Live and learn: Now I know how the water heater's exhaust operates. Thanks. I also realize what the orphan means. I am surprised there aren't anything in the market like a fan which one can insert into the chimney hole (At the bottom of almost all of them there's a clean-out chute) which runs continuously pushing air upwards. Or add a fan to the water heater exhaust converting it to positive pressure venting perhaps?

Adding a chimney liner is a big deal. Here in NJ its anywhere from $1000 to $1800. Calling the HVAC guy to understand

Question though: If I do put a chimney liner then can I put the bathroom vent? I am assuming the liner will protect from corrosion and with double backdraft dampers chances of CO is limited to none.
 

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Live and learn: Now I know how the water heater's exhaust operates. Thanks. I also realize what the orphan means. I am surprised there aren't anything in the market like a fan which one can insert into the chimney hole (At the bottom of almost all of them there's a clean-out chute) which runs continuously pushing air upwards. Or add a fan to the water heater exhaust converting it to positive pressure venting perhaps?

Adding a chimney liner is a big deal. Here in NJ its anywhere from $1000 to $1800. Calling the HVAC guy to understand

Question though: If I do put a chimney liner then can I put the bathroom vent? I am assuming the liner will protect from corrosion and with double backdraft dampers chances of CO is limited to none.
Is there a reason the fan can't just go out the wall or roof like any other house?
 

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Discussion Starter · #12 ·
What is literally 1 feet away will require extensive work as I have a finished basement and outside walls of the basement is concrete / cinder block.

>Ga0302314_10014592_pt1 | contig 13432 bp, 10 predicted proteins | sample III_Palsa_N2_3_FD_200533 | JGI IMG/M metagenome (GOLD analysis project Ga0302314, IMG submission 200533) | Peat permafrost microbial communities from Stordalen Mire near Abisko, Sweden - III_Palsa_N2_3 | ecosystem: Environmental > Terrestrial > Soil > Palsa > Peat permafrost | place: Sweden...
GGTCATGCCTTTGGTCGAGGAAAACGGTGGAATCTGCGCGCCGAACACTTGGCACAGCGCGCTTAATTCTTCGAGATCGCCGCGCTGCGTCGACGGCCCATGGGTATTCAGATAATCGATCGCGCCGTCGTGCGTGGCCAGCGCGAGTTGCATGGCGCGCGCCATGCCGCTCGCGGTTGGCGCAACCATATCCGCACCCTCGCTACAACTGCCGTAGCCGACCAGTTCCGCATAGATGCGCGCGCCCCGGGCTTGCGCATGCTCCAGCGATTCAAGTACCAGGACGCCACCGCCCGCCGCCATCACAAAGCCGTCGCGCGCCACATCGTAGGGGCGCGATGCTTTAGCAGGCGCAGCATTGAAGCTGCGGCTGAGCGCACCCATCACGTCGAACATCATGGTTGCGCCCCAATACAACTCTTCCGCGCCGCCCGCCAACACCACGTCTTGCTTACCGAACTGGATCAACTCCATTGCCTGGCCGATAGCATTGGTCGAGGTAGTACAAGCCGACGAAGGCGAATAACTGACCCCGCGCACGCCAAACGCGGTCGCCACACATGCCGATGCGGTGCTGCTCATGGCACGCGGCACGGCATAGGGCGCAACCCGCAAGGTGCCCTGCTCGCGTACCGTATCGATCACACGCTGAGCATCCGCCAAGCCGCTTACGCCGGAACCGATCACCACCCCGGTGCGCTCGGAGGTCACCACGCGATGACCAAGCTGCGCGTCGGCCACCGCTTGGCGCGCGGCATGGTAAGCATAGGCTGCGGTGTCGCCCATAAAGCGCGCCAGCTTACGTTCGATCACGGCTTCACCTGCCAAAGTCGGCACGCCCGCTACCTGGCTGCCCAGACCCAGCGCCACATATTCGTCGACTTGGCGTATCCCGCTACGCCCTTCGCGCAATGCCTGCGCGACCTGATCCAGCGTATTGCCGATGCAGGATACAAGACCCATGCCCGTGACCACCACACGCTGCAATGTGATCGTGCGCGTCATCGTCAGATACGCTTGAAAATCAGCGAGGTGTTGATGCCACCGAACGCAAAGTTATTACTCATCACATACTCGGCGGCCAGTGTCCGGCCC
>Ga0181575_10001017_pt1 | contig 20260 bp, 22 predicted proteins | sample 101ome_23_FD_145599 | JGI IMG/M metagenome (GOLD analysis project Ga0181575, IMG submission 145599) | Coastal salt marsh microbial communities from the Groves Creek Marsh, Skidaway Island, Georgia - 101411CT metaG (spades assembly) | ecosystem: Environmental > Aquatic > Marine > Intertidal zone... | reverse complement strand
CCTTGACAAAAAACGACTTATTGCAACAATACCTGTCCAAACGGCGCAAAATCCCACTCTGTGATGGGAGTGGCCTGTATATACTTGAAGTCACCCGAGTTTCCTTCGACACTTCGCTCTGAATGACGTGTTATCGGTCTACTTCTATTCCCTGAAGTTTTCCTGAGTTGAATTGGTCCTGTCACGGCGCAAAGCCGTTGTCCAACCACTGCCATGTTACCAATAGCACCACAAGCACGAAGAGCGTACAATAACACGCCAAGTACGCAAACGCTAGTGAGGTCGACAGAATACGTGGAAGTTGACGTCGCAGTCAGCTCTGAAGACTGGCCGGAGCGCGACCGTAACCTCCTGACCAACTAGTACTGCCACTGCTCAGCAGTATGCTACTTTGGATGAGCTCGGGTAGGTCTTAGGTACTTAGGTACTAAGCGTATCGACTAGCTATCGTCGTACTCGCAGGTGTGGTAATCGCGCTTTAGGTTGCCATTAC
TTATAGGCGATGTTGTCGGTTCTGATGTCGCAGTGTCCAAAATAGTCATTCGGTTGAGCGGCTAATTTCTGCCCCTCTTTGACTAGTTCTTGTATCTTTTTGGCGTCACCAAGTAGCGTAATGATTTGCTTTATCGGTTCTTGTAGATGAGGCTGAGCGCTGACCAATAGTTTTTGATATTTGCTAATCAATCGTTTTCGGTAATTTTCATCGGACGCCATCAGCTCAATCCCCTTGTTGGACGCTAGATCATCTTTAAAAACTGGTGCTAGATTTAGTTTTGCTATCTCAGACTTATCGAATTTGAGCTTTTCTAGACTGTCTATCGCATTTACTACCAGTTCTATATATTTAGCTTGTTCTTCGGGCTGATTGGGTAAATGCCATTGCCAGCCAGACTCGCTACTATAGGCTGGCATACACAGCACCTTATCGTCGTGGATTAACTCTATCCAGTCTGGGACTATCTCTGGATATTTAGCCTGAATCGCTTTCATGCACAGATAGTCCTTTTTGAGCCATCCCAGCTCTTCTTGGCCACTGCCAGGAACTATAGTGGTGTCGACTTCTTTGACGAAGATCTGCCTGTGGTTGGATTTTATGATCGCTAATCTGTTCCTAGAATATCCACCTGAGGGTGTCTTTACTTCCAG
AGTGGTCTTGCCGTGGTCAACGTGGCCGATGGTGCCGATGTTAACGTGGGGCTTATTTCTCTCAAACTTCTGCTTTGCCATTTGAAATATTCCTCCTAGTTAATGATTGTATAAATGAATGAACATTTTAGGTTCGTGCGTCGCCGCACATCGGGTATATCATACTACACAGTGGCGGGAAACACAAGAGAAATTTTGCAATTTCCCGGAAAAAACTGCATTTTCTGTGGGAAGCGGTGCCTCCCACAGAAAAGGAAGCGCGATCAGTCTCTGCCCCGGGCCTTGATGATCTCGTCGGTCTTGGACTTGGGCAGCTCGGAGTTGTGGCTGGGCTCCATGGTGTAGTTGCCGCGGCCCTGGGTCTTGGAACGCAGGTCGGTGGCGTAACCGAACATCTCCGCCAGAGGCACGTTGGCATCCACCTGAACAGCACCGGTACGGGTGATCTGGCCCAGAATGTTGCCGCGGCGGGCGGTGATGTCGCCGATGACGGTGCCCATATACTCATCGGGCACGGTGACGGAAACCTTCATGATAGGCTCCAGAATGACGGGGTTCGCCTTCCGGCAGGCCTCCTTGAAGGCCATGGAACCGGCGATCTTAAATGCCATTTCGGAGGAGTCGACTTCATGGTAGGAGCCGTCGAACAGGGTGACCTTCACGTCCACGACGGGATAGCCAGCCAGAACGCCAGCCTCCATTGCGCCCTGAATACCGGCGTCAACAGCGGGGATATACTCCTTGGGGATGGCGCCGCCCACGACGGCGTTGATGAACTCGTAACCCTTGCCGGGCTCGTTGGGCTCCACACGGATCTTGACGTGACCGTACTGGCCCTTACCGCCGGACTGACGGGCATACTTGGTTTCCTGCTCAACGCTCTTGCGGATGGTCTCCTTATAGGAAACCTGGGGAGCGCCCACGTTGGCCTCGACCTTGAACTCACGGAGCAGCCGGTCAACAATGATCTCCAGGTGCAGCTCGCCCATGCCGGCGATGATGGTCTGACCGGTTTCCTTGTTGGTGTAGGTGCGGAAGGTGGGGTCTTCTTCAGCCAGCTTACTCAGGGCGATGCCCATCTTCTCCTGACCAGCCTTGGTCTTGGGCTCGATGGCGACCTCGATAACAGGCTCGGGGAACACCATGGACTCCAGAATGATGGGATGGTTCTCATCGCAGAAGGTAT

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What is literally 1 feet away will require extensive work as I have a finished basement and outside walls of the basement is concrete / cinder block.
Would you not go out the rim joist. most times we lower the ceiling on a basement bath to make this stuff easier.
 

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Why? Mortar + tiles are protected.

Any water goes to the bottom.

Back draft dampers protect me from CO poisoning.
No, they’re not. What protects them?

No, it doesn’t.

No, they don’t.

I understand a liner is expensive, because it’s adding $1k-$2k to my HVAC estimate also (I would have an orphaned water heater feeding into my large brick chimney).

As someone else said, the erosion of the brick and mortar is a long process that you can’t detect immediately, but it’s long term structural damage.

I’m not sure how an inspector allowed an orphaned hot water heater to pass (and I just learned about this myself recently). People on here are telling you it’s dangerous because it is dangerous. You seem set on taking that risk, which nobody here is recommending.